“We have to get someone to run against him!” exclaimed one immigration hardliner about Flake. But the options are dwindling. Maricopa County Sheriff Joe Arpaio has given conflicting statements about a Senate campaign, but few observers believe he will run. State Senate President Russell Pearce, the author of some of Arizona’s toughest immigration-enforcement measures, is another possibility. But sources in Arizona think Pearce’s wife would not want the 63-year-old to go to Washington. A liberal group is also running a recall campaign against him at the state level.
The only poll of Republican primary voters taken so far showed Arpaio in the lead with 21 percent, Flake in second place at 16.8 percent, and Hayworth taking third place with 16.6 percent, within the margin of error. Retired Congressman John Shadegg received 12 percent and Congressman Ben Quayle, son of the former vice president, rounded out the field with 6 percent. A small plurality was undecided.
The existence of that single poll showing a wide-open race may not be enough to entice any of these Republicans into the primary and does little to challenge the conventional wisdom that Flake already has it in the bag. “I think it’s Flake’s to lose,” says Hernandez. Republicans don’t much fear the possible Democratic field, other than Congresswoman Gabrielle Giffords, who is still recovering from gunshot wounds sustained in Jared Lee Loughner’s shooting rampage. “Arizona is a natural Republican state,”says Barnes. “Recent political events, from the anti-Obama feeling to the health care debacle, have made it more so.”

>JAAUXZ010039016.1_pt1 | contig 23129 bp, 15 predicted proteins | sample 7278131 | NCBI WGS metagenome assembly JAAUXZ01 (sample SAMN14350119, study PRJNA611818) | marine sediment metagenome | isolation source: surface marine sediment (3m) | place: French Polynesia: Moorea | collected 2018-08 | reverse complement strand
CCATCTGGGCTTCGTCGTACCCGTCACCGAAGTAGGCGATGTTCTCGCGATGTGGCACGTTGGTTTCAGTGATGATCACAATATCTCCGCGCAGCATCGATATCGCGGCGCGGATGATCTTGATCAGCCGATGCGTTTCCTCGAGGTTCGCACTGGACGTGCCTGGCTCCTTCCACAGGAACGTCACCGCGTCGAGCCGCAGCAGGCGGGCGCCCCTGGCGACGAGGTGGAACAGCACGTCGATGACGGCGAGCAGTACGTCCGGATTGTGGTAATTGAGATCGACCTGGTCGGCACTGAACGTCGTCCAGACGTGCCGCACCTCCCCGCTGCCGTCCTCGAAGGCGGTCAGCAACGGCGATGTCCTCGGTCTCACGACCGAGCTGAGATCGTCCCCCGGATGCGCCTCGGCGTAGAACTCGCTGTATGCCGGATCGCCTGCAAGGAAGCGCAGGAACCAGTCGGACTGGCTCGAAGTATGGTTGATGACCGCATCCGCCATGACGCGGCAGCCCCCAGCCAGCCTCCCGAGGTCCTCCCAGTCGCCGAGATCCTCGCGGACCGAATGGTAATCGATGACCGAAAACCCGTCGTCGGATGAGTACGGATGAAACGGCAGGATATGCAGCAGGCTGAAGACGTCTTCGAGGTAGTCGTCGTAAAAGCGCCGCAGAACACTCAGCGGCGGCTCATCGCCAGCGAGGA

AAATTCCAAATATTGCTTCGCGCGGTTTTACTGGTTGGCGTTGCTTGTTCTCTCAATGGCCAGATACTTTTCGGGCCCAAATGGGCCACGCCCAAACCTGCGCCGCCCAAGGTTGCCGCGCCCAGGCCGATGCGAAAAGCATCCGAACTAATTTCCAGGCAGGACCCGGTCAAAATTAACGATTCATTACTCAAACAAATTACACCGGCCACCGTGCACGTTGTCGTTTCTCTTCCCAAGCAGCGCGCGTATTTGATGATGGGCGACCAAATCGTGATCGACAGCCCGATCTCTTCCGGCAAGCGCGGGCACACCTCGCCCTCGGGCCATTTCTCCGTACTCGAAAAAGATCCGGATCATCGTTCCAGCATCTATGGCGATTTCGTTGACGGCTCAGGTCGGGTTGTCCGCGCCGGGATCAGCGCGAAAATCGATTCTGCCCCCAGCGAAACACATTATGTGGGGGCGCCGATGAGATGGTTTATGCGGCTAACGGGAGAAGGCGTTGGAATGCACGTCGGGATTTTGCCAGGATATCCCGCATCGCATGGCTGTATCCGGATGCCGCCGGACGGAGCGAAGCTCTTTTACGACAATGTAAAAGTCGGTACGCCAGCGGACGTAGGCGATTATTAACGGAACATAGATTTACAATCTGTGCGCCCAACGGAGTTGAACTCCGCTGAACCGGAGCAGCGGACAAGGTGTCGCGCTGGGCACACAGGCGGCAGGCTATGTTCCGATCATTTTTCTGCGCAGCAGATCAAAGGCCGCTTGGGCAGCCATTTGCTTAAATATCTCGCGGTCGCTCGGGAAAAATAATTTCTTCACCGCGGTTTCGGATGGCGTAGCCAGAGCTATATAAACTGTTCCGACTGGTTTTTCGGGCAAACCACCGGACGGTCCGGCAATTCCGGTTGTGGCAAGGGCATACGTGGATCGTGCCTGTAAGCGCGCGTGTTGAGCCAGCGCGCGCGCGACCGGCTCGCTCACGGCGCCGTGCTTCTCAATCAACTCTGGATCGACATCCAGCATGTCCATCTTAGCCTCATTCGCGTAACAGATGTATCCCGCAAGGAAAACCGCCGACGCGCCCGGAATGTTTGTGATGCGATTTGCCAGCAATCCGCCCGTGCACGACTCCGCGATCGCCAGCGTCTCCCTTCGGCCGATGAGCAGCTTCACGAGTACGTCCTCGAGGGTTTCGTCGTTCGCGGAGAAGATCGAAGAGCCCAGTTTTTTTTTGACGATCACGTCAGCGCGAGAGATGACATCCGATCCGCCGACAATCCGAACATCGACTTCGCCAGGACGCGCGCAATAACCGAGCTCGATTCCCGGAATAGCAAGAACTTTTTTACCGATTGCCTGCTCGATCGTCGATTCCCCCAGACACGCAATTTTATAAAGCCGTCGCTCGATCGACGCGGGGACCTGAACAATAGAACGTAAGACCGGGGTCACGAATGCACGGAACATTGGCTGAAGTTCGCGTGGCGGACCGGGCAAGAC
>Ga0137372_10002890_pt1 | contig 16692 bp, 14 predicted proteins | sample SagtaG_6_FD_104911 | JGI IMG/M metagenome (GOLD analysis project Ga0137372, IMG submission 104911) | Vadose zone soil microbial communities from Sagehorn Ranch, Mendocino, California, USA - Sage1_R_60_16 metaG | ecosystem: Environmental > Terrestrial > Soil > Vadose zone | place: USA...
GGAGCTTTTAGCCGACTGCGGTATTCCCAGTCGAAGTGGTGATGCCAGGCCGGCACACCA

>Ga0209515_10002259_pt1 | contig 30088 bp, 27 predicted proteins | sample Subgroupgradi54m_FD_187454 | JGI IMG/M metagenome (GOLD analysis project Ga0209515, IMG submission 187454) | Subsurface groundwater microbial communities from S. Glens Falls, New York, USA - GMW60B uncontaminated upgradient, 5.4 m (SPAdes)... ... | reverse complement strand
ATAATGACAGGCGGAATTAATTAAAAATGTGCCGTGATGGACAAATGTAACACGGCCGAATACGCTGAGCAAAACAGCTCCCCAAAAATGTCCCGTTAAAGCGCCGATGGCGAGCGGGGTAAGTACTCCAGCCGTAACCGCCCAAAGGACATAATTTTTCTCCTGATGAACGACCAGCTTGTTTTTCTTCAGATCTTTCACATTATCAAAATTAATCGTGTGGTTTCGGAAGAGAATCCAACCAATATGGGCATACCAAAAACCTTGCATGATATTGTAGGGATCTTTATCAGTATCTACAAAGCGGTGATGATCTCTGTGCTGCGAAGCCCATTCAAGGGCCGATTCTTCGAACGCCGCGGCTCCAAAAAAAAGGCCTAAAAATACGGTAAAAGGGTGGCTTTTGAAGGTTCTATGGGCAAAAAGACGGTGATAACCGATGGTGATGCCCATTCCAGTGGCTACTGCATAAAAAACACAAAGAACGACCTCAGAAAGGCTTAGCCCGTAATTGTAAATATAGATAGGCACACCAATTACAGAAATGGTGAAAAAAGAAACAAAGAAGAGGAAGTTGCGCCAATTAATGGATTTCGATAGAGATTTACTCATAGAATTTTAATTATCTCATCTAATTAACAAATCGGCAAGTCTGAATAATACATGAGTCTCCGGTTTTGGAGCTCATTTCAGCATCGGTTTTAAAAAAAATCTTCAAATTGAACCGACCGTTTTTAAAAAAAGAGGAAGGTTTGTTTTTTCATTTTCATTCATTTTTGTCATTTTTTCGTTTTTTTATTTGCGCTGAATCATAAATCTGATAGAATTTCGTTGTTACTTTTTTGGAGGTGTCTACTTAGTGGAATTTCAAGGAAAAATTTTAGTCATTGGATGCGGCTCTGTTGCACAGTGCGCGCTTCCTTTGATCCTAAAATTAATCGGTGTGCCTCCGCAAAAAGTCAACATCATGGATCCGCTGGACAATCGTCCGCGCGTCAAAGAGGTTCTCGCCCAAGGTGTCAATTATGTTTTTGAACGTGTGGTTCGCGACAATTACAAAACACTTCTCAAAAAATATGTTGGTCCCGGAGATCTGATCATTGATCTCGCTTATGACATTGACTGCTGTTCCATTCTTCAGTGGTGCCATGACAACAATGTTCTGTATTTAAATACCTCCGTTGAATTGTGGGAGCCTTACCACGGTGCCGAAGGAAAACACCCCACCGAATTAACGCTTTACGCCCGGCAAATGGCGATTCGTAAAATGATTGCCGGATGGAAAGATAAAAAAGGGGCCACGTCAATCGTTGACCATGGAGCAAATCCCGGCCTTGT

In a sense, Jeff Flake is the right candidate for such a political climate. He’s a Republican budget-cutter who has walked the walk when it has come to voting against big government—even when that big government had George W. Bush’s name on it. He is a Goldwater conservative with some libertarian leanings who also has a pro-life voting record. Yet if Flake has an easy ride to the GOP senatorial nomination even in a state like Arizona, it will reflect poorly on efforts by immigration-control groups to make amnesty as unpalatable to Republican voters as tax increases.
W. James Antle III is associate editor of The American Spectator.